Cs fountain development
Cs fountain EDM proof-of-principle experiment
Figure 1 shows the world's first cold atom EDM experiment. The shiny cylinder to the right is the outer magnetic shield with openings to let in laser light (transported up along a small vertically-mounted optical table) and detect fluorescence. The image of the Cs cloud in the MOT can be seen on the TV screen at the left. See Electron electric-dipole-moment experiment using electric-field quantized slow cesium atoms, J.A. Amini, C.T. Munger, Jr., & H. Gould Phys. RevA75, 063416 (2007) Reprint here.
New Magnetic Fountain Prototype
Our new fountains will use a 3D MOT loaded by a 2D MOT of our own design. Both are powered by Vescent DBR lasers through fiber optic cables and fiber optic beam splitters. The MOT telescopes are of our own design which makes extensive use of off-the-shelf Thorlabs 30 mm and 60 mm cage system parts.
Our fountain development starts with the cesium fountain shown on the left. It will be used to develop and test magnetic-field sensitive critical features of the experiment that do not involve electric fields:
- State preparation and state analysis in zero magnetic field
- State detection
- Magnetic field measurements and nulling using the beam as a magnetometer
- Magnetic noise suppression
- Magnetic launch
It will have a glass column with optical windows (which may but need not be AR coated) and will be nearly free of metal to reduce magnetic Johnson noise. The three layers of magnetic shields are already on hand and have been used for magnetic shielding tests described here.
New Electric Fountain Prototype
The cesium electric prototype fountain shown in Fig. 3 will be used to develop and test atom beam optics using electrostatic lenses and electric field plates. Because these tests are insensitive to small magnetic fields, the apparatus will use a an ordinary stainless steel chamber, metal (later glass) electric field plates and electrostatic focusing elements. It needs no magnetic shielding.
In Fig. 3 the electrostatic triplet focusing lenses are labeled D1, F2, and D3 and the main electric field plates E4. Electrostatic lenses use slightly convex or concave surfaces to focus in one transverse direction while defocusing in the other.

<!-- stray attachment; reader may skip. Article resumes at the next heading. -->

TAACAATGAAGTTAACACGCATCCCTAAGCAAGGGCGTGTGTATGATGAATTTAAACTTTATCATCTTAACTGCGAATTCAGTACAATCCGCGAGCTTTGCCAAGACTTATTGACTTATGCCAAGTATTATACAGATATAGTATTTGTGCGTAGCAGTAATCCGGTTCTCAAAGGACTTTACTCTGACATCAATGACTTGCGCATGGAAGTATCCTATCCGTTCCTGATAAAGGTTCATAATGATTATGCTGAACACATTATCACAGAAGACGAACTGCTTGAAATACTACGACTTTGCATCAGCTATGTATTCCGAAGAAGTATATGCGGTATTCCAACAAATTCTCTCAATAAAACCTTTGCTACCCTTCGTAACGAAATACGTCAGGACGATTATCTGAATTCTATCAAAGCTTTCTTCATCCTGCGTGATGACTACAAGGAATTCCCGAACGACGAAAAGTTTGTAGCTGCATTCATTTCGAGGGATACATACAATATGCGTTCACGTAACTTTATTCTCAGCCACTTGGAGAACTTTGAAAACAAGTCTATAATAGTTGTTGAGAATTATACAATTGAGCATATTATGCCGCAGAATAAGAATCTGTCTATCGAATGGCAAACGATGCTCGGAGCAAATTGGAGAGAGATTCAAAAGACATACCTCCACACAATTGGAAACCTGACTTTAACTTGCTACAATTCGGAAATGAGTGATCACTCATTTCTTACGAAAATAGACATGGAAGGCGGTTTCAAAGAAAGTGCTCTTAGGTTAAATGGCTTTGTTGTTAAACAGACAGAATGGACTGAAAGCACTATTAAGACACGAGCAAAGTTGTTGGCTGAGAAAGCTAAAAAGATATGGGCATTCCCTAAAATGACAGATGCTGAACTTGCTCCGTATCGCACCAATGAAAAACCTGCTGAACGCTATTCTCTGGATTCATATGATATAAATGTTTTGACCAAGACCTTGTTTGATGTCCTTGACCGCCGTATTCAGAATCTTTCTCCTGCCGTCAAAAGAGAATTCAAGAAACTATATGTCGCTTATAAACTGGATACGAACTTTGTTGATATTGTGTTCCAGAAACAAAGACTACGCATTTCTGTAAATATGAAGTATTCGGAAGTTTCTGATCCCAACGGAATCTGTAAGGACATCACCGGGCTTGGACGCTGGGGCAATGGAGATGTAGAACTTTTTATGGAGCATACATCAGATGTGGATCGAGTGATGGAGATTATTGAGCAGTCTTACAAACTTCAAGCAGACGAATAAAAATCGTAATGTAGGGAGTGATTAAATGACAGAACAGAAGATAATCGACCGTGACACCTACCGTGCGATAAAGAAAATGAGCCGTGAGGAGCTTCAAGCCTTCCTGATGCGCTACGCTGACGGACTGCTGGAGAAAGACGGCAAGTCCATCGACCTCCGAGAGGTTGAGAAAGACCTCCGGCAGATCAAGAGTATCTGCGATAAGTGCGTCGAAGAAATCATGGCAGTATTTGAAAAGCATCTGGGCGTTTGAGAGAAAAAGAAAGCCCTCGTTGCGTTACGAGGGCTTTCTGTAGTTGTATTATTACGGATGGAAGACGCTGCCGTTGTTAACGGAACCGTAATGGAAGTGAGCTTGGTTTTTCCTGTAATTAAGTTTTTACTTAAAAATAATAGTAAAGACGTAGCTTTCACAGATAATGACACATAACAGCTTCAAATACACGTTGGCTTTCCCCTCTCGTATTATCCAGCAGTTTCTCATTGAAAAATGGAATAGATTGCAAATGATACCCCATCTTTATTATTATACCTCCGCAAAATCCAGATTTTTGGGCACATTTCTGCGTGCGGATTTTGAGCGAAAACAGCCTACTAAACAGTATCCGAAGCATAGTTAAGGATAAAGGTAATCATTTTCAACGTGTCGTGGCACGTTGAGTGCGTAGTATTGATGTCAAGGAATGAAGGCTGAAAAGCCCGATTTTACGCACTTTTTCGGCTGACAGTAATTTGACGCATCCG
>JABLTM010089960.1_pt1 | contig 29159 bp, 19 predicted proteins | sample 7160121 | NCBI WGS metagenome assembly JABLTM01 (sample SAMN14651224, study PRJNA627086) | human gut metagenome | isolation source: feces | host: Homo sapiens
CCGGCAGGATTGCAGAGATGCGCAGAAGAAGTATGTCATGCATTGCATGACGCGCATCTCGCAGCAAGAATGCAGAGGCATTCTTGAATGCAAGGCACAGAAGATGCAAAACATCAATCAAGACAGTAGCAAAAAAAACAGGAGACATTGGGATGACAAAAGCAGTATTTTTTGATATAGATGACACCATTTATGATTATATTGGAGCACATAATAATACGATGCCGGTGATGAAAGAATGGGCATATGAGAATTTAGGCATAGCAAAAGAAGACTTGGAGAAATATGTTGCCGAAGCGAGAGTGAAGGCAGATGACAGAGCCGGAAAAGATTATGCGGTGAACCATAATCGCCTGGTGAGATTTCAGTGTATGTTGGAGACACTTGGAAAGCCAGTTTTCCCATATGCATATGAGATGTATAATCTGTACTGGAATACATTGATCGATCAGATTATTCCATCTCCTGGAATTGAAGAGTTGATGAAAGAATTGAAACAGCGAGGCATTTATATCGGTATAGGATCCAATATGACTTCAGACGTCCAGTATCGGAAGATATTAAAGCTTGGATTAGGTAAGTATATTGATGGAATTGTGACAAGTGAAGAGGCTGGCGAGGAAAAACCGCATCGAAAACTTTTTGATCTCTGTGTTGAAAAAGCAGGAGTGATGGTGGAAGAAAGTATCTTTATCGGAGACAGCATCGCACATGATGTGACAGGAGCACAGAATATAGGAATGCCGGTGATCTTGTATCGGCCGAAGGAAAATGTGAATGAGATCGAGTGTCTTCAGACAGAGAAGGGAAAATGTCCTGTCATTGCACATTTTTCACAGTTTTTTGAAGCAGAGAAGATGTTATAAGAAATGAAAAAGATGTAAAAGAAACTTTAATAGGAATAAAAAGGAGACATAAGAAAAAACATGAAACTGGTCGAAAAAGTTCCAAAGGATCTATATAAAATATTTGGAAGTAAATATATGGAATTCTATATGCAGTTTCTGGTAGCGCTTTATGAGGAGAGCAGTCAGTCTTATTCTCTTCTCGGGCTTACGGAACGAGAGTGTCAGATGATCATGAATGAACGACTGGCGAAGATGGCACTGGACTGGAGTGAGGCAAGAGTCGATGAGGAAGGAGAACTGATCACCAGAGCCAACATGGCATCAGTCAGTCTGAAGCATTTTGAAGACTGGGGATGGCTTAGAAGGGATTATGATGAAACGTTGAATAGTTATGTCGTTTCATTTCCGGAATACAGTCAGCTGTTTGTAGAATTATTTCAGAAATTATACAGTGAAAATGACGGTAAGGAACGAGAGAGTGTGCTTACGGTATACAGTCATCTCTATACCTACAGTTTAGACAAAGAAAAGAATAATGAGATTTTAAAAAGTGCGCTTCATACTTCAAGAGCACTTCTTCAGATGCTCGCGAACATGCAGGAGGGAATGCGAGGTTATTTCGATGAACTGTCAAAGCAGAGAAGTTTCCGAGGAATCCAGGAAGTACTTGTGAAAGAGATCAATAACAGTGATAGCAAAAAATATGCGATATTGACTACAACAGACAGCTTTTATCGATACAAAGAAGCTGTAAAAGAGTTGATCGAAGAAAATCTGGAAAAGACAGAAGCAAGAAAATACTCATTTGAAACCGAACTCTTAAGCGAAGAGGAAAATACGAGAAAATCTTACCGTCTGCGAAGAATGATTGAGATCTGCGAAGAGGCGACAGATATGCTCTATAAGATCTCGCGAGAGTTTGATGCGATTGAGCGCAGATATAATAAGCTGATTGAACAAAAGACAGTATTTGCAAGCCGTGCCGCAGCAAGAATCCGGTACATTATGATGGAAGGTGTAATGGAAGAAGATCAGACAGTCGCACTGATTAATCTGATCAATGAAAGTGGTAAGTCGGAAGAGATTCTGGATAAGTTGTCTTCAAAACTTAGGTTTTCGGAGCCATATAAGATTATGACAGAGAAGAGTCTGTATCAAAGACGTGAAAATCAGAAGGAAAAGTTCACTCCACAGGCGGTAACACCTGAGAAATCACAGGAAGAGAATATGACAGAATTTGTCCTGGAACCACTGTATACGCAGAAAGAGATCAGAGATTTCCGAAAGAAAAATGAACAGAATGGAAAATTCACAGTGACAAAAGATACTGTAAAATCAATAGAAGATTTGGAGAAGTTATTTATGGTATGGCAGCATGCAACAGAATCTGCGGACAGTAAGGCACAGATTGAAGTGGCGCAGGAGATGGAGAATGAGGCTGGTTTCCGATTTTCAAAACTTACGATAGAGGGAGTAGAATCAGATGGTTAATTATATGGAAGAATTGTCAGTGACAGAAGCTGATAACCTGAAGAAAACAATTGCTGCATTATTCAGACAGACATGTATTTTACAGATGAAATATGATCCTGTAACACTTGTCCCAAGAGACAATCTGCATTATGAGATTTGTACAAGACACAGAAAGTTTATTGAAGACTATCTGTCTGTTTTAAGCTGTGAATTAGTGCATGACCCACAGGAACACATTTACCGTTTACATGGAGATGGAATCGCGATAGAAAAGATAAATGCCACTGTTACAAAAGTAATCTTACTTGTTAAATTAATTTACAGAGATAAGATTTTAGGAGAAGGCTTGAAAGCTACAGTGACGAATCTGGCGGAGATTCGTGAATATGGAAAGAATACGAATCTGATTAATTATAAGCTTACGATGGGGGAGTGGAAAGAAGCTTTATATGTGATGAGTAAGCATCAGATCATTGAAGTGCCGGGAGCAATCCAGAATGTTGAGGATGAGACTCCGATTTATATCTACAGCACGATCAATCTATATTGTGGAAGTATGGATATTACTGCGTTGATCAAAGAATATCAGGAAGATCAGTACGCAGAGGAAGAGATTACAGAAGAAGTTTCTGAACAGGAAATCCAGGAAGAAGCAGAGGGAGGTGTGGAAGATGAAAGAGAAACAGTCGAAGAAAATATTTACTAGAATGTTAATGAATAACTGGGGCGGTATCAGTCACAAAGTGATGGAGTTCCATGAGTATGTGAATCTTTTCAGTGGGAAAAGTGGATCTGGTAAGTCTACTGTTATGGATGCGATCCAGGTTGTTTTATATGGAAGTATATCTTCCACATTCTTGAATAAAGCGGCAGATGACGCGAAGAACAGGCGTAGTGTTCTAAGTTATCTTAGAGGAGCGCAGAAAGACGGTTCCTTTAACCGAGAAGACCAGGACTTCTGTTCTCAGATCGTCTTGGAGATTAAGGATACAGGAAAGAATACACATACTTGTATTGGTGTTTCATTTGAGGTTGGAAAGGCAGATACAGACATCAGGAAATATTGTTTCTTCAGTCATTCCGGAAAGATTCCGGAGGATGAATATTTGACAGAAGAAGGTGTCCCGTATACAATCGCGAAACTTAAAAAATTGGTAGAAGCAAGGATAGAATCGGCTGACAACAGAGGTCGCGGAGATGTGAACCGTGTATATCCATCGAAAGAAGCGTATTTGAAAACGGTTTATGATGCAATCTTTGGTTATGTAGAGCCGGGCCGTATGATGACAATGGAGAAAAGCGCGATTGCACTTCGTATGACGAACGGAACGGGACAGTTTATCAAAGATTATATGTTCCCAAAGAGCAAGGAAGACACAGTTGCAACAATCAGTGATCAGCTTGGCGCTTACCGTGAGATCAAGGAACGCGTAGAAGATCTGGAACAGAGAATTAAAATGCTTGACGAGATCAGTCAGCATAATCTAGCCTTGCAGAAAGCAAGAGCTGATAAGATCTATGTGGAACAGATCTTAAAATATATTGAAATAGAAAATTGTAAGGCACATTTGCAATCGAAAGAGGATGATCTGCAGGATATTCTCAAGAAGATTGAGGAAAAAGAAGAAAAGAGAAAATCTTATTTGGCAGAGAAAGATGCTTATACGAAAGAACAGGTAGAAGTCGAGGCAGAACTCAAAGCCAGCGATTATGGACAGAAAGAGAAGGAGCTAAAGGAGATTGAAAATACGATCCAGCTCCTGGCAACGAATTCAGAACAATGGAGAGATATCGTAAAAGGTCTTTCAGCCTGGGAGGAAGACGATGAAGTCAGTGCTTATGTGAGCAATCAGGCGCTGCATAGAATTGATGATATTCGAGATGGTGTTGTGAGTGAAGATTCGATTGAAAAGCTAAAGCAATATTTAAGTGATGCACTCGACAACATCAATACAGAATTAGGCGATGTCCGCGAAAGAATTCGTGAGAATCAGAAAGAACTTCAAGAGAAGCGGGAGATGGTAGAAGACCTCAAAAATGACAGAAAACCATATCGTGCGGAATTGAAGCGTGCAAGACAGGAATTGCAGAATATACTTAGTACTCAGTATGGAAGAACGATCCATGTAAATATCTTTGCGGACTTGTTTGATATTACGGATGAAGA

Alternating lenses (alternating gradient focusing) results in a net focusing effect. For atoms traveling in the “z” direction and electric field in the “y” direction, the concave D lenses focus in the “y” direction and defocus in the transverse “x” direction. The F lenses do the opposite. Electrostatic focusing of a fountain of cesium atoms was demonstrated in Ref. 1.
Cesium Fountain EDM Null Experiment
A null Cs EDM experiment will make it unlikely that a francium electron EDM experiment will observe an effect in the absence of an electron EDM.
After operating the magnetic and electric prototype fountains, we combine their features and many of their parts to make a fully functioning low magnetic-noise Cs-fountain electron EDM experiment.
Metal electric field plates are replaced with low-resistivity lithium-alumino-silicate glass electrodes to suppress magnetic Johnson noise and increase the breakdown electric field, and the metal vacuum chamber surrounding the electric field plates is replaced with a glass or ceramic vacuum chamber. The resulting apparatus interaction region is shown Fig. 4.
This is a
null experiment in that, Cs
is a factor of 8 to 16 less sensitive than Fr to an electron EDM,
but a factor of 8 to 90 more sensitive than Fr
to the major motional systematic effects.
If we see no signal, in a Cs experiment,
then we would expect to avoid a signal from a
motional systematic effect in Fr for
a factor of 64 to 720 below the Cs result.
Working with Francium
Francium decay properties
Francium, the last element to be discovered in nature, is the least stable of the first 102 elements, having no known isotope with a half life longer than 22 minutes: 211Fr and 221Fr, isotopes of interest for EDM experiments, have half-lives of 3.1 minutes and 4.8 minutes respectively.
Francium at TRIUMF
The EDM experiment will be performed at TRIUMF, where 500 MeV protons striking a uranium carbide or thorium carbide target produce a range of isotopes which are separated on-line to yield a beam of 211Fr.
In 2016, TRIUMF produced a beam of 1.9 x 109 atoms s-1 of 211Fr using a 10μA beam of protons on a uranium carbide target. Target development work, aimed at higher Fr intensities, is continuing at TRIUMF.
The francium is delivered as a 30keV beam of Fr+ with an emittance of 10 mm mr. The decay products of 211Fr do not include long lived isotopes of polonium or other easily vaporized elements.
Transition to Francium
To convert the laboratory Cs fountain EDM experiment into a (TRIUMF) accelerator-based 211Fr fountain EDM experiment, we start, in the laboratory with 221Fr (t1/2 = 3.5 min) obtained from the alpha decay of commercially available 225Ac which has a ten-day half life. Collaboration members have already trapped 221Fr obtained from a 225Ac source[2,3] and developed a method of efficiently forming Fr beams from very small samples . However the supply of 225Ac is insufficient to compete with TRIUMF-produced 211Fr.
221Fr is exceptionally well suited for use in a laboratory environment: the decay products of 221Fr are all short lived isotopes with no volatile element having a half-life longer than 32 ms. Once the 225Ac source is removed (and if there is no contamination from loose Ac or other precursors), radioactivity in the apparatus returns to near background levels in less than a week.